Abstract: In the current Web scenario a video browsing tool that produces on-the-fly storyboards is more and more a need. Video summary techniques can be helpful but, due to their long processing time, they are usually unsuitable for on-the-fly usage. Therefore, it is common to produce storyboards in advance, penalizing users customization. The lack of customization is more and more critical, as users have different demands and might access the Web with several different networking and device technologies. In this paper we propose STIMO, a summarization technique designed to produce on-the-fly video storyboards. STIMO produces still and moving storyboards and allows advanced users customization (e.g., users can select the storyboard length and the maximum time they are willing to wait to get the storyboard). STIMO is based on a fast clustering algorithm that selects the most representative video contents using HSV frame color distribution. Experimental results show that STIMO produces storyboards with good quality and in a time that makes on-the-fly usage possible.
••26 Jun 2006
TL;DR: Two formative studies designed to uncover the important elements of storyboards are presented, including the use of text, inclusion of people, level of detail, number of panels, and representation of the passage of time.
Abstract: Storyboarding is a common technique in HCI and design for demonstrating system interfaces and contexts of use. Despite its recognized benefits, novice designers still encounter challenges in the creation of storyboards. Furthermore, as computing becomes increasingly integrated into the environment, blurring the distinction between the system and its surrounding context, it is imperative to depict context explicitly in storyboards. In this paper, we present two formative studies designed to uncover the important elements of storyboards. These elements include the use of text, inclusion of people, level of detail, number of panels, and representation of the passage of time. We further present an empirical study to assess the effects of these elements on the understanding and enjoyment of storyboard consumers. Finally, we demonstrate how these guidelines were successfully used in an undergraduate HCI class.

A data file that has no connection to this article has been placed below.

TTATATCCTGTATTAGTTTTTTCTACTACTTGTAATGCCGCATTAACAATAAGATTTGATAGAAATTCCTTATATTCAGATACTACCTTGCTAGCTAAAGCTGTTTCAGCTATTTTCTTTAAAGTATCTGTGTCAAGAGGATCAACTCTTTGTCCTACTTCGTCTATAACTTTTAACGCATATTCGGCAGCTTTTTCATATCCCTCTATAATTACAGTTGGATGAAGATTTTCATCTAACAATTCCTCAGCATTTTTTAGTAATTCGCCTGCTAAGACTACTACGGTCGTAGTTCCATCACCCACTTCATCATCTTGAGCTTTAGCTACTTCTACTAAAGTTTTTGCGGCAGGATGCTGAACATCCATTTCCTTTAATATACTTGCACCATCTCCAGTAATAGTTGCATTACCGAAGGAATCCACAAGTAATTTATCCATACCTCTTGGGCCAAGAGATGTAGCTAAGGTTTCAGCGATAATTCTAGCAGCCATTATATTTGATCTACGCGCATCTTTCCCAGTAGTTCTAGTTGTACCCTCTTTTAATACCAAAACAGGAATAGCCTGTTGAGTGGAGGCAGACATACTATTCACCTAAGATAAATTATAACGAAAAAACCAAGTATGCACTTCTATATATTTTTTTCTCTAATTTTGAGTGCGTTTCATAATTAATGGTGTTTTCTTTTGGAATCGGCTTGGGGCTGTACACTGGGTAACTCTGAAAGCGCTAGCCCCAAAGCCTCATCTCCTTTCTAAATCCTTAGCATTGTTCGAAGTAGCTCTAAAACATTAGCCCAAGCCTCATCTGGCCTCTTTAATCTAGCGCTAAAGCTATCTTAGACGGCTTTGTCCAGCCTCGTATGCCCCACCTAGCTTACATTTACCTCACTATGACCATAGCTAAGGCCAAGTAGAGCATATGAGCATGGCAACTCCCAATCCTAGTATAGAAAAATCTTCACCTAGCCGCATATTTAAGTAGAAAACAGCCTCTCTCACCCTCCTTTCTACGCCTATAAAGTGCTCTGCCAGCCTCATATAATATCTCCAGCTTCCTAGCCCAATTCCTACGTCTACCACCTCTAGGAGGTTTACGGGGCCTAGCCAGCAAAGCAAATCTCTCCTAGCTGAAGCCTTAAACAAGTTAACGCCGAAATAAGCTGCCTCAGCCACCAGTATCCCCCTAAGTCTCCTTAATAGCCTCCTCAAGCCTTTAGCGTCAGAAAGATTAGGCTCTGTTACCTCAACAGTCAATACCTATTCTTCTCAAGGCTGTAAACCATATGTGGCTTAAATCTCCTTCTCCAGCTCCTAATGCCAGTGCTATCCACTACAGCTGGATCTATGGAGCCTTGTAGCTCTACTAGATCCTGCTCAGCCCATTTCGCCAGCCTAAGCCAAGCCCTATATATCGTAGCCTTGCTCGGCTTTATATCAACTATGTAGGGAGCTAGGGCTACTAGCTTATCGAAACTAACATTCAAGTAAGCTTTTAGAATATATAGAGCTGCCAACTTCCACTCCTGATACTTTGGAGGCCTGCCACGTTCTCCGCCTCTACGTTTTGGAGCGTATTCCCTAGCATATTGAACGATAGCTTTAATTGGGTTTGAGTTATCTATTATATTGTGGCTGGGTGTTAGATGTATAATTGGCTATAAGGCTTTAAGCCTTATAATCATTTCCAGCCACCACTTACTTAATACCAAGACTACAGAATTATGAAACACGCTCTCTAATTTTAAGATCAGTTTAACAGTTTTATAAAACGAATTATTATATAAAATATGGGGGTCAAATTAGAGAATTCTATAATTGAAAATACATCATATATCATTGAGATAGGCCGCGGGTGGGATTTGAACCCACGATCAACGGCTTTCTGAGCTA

••01 Jul 2006
TL;DR: This work presents a method for visualizing short video clips in a single static image, using the visual language of storyboards, and demonstrates an interaction technique to scrub through time using the natural spatial dimensions of the storyboard.
Abstract: We present a method for visualizing short video clips in a single static image, using the visual language of storyboards. These schematic storyboards are composed from multiple input frames and annotated using outlines, arrows, and text describing the motion in the scene. The principal advantage of this storyboard representation over standard representations of video -- generally either a static thumbnail image or a playback of the video clip in its entirety -- is that it requires only a moment to observe and comprehend but at the same time retains much of the detail of the source video. Our system renders a schematic storyboard layout based on a small amount of user interaction. We also demonstrate an interaction technique to scrub through time using the natural spatial dimensions of the storyboard. Potential applications include video editing, surveillance summarization, assembly instructions, composition of graphic novels, and illustration of camera technique for film studies.